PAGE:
Food safety begins in the field

Food safety begins in the field header image
Food safety begins in the field

In 1996, the USDA began an ambitious program to replace a generation of highly toxic pesticides with less environmentally harsh alternatives. Terminating the use of potent broad-spectrum pesticides would be safer for people but tough for business. Developing, manufacturing, and registering pesticides targeted to a specific crop is expensive work required by U.S. law. Therefore, companies often choose to focus on major crops. But in the language of industry, all but a handful of Oregon’s 220 commercially grown crops are considered minor. Few pesticides are developed specifically for, say, turnips. So when turnip growers need a safe and effective product to control aphids, they turn to North Willamette researchers.

[caption caption="Joe DeFrancesco, director of the IR-4 Field Research Center, checks berries at NWREC. (Photo by Tiffany Woods.)"]Joe DeFrancesco[/caption]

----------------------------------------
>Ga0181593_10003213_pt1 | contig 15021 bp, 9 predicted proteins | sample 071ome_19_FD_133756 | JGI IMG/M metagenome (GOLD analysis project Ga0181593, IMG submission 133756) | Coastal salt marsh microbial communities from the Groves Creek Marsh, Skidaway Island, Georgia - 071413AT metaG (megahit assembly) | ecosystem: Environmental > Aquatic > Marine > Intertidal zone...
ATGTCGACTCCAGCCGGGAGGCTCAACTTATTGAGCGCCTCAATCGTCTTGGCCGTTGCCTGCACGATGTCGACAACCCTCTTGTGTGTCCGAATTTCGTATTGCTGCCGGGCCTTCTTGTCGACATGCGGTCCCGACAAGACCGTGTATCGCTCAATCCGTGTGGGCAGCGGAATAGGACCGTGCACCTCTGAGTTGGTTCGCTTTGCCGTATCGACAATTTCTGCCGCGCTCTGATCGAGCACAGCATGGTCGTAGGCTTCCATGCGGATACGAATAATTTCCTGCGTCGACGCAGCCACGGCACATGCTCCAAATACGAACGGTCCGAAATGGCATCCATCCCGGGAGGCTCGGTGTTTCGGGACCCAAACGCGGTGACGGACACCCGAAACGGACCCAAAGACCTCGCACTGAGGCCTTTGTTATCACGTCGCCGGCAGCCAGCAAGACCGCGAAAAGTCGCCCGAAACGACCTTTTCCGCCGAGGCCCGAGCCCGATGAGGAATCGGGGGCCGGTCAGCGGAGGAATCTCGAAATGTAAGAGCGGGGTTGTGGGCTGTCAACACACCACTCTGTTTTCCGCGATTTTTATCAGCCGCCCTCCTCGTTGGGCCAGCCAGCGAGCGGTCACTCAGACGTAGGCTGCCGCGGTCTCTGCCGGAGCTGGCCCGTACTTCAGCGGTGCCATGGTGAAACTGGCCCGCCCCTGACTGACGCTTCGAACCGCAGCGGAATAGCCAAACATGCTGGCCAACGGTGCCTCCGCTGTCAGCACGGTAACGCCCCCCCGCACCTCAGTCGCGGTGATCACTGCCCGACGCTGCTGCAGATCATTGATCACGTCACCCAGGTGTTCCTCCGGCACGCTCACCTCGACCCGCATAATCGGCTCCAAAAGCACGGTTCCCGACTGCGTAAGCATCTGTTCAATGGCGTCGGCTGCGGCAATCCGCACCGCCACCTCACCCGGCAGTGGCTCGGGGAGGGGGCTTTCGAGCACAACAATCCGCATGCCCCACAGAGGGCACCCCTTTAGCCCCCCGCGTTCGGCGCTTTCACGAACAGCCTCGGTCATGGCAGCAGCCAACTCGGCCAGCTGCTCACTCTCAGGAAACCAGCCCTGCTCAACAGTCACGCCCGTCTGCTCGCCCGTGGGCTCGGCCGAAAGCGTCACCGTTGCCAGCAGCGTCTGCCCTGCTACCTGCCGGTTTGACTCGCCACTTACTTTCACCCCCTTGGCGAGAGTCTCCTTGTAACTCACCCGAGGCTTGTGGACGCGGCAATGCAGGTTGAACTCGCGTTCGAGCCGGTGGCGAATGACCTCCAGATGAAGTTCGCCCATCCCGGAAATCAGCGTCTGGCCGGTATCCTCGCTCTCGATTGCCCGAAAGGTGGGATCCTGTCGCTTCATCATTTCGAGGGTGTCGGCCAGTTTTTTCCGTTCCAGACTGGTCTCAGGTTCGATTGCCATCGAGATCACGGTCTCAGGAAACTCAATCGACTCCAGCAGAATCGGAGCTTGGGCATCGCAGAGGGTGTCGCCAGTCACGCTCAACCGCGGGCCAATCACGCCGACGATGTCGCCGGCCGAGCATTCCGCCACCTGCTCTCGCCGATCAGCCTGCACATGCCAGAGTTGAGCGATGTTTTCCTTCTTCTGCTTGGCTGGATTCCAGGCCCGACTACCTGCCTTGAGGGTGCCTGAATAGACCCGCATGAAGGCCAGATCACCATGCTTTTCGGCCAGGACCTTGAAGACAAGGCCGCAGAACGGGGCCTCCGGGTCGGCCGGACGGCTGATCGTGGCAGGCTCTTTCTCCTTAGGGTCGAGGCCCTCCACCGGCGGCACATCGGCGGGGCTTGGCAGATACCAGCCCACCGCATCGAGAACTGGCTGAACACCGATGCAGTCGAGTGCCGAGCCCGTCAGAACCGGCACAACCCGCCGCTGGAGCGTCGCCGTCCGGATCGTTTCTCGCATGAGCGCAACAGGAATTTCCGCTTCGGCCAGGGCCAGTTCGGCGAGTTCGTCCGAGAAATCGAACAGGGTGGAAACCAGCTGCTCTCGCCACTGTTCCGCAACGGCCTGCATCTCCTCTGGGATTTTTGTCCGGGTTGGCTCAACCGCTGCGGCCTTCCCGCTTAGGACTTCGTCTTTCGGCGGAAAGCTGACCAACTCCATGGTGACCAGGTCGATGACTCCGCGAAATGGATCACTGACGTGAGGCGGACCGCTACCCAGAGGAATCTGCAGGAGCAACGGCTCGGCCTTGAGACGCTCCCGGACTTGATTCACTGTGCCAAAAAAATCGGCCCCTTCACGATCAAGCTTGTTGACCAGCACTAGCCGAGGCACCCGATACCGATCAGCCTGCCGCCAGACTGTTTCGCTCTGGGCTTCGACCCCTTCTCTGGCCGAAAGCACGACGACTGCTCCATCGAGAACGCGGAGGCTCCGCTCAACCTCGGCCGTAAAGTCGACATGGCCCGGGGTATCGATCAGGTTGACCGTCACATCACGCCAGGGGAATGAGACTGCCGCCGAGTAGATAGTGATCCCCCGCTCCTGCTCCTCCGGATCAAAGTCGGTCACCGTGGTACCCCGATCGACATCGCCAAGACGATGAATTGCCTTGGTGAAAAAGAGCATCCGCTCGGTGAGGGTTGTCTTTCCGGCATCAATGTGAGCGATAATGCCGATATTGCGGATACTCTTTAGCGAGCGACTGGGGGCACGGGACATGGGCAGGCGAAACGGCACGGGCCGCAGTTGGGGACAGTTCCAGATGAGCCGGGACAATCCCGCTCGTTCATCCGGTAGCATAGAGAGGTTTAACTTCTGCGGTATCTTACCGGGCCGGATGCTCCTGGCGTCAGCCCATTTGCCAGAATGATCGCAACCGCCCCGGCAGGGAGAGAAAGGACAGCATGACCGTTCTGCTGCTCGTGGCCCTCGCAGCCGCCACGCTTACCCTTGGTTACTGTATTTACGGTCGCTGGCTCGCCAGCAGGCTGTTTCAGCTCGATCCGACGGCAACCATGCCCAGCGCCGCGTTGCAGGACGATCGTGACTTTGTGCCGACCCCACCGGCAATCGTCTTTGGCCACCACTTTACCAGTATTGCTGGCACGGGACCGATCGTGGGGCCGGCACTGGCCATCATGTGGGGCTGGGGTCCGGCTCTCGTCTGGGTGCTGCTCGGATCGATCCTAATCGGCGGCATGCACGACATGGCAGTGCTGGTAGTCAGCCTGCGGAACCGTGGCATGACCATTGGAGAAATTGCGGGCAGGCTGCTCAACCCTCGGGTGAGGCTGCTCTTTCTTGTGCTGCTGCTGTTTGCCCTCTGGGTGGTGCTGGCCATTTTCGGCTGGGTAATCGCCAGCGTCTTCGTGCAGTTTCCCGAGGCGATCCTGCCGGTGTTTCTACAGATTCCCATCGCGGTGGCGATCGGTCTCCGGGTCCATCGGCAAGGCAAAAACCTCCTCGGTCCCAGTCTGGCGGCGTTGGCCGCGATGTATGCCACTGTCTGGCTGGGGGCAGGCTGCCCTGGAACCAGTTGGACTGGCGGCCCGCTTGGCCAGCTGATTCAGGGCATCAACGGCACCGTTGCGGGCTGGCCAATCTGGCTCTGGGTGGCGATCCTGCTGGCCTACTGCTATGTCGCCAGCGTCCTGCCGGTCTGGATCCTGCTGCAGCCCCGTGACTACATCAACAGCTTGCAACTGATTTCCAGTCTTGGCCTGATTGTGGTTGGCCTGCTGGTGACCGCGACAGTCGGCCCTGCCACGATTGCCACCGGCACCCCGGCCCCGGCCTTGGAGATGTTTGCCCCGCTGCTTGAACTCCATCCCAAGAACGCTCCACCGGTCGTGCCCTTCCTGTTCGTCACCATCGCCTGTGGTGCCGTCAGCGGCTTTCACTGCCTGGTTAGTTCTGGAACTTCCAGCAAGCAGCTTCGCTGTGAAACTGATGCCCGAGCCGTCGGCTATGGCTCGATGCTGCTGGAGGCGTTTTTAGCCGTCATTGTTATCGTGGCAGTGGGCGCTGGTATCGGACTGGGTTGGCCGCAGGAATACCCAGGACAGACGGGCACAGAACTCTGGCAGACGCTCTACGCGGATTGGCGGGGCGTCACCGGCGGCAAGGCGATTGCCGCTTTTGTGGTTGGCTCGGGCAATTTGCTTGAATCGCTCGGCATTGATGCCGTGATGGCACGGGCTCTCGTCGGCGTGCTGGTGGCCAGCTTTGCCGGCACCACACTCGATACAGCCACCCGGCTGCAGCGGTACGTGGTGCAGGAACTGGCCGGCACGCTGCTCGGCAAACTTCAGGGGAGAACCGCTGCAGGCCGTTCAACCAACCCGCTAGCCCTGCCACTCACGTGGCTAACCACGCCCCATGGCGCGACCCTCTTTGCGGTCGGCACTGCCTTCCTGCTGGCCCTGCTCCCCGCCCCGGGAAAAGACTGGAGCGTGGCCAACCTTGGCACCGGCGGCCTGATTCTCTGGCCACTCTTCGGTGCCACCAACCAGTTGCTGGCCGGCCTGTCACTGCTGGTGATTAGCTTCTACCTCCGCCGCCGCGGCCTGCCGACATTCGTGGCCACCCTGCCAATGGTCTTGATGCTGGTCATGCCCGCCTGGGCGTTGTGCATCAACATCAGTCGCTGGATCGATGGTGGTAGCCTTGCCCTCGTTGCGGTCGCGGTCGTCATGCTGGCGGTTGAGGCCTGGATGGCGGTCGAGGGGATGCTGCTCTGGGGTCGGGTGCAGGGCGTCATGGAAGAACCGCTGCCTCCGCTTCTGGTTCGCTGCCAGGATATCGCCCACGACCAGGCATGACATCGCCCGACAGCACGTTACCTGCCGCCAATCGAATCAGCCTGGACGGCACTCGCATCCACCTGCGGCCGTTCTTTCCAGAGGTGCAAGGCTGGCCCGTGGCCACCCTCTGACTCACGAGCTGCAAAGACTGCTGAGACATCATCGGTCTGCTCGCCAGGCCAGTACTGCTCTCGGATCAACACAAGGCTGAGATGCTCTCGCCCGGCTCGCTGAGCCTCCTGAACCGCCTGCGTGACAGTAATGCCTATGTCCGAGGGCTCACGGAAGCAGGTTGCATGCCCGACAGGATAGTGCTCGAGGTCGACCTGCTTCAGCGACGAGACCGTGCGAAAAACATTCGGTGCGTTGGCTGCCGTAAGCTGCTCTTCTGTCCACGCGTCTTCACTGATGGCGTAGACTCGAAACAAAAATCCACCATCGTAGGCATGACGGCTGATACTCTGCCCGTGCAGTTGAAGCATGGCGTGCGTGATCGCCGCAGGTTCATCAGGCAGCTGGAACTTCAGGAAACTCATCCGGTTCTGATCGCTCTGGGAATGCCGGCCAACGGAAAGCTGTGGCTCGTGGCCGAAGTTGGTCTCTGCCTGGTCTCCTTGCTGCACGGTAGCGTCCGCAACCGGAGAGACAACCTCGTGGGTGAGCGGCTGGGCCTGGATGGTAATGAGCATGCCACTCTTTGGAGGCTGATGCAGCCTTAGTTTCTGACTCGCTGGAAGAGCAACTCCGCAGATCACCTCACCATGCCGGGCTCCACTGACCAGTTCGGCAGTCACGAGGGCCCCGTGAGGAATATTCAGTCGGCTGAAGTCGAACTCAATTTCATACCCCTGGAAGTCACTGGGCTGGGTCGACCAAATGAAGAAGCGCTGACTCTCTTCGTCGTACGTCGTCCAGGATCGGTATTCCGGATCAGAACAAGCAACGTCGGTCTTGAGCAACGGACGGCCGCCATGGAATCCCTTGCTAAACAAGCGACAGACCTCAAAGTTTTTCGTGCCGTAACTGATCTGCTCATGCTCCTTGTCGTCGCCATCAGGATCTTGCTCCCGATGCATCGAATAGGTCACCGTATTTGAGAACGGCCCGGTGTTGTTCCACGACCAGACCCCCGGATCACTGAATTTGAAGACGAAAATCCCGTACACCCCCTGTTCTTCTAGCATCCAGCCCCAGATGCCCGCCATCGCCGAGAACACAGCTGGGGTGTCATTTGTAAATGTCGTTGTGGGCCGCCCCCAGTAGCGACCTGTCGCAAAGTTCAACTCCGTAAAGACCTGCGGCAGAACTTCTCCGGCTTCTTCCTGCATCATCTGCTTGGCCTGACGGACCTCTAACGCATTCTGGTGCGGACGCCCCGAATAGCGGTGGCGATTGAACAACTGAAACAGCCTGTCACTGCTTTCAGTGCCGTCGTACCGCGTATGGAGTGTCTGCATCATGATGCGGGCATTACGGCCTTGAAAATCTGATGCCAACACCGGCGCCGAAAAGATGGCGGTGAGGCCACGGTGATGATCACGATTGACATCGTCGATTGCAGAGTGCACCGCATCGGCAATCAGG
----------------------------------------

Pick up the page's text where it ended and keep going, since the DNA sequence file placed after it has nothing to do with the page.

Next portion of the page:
Joe DeFrancesco is director of the IR-4 Field Research Center at NWREC, which is Oregon’s part of the Interregional Project No. 4, a federal program to help producers find pest management tools for minor crops. From pumpkins to hops, these minor crops are major contributors to Oregon’s economy. DeFrancesco provides the research required by the Environmental Protection Agency to label pesticides for crops that are generally too limited in scale to be profitable for pesticide manufacturers to research on their own.

The goal of the program is to provide growers with alternatives. IR-4 helped register many of the Bt products organic growers rely on. “Pest management should be thoughtful and integrated, using cultural and biological methods, in addition to the judicious use of chemicals,” DeFrancesco said. “The work we do helps ensure safe, high-quality produce for consumers.”

Published in: Health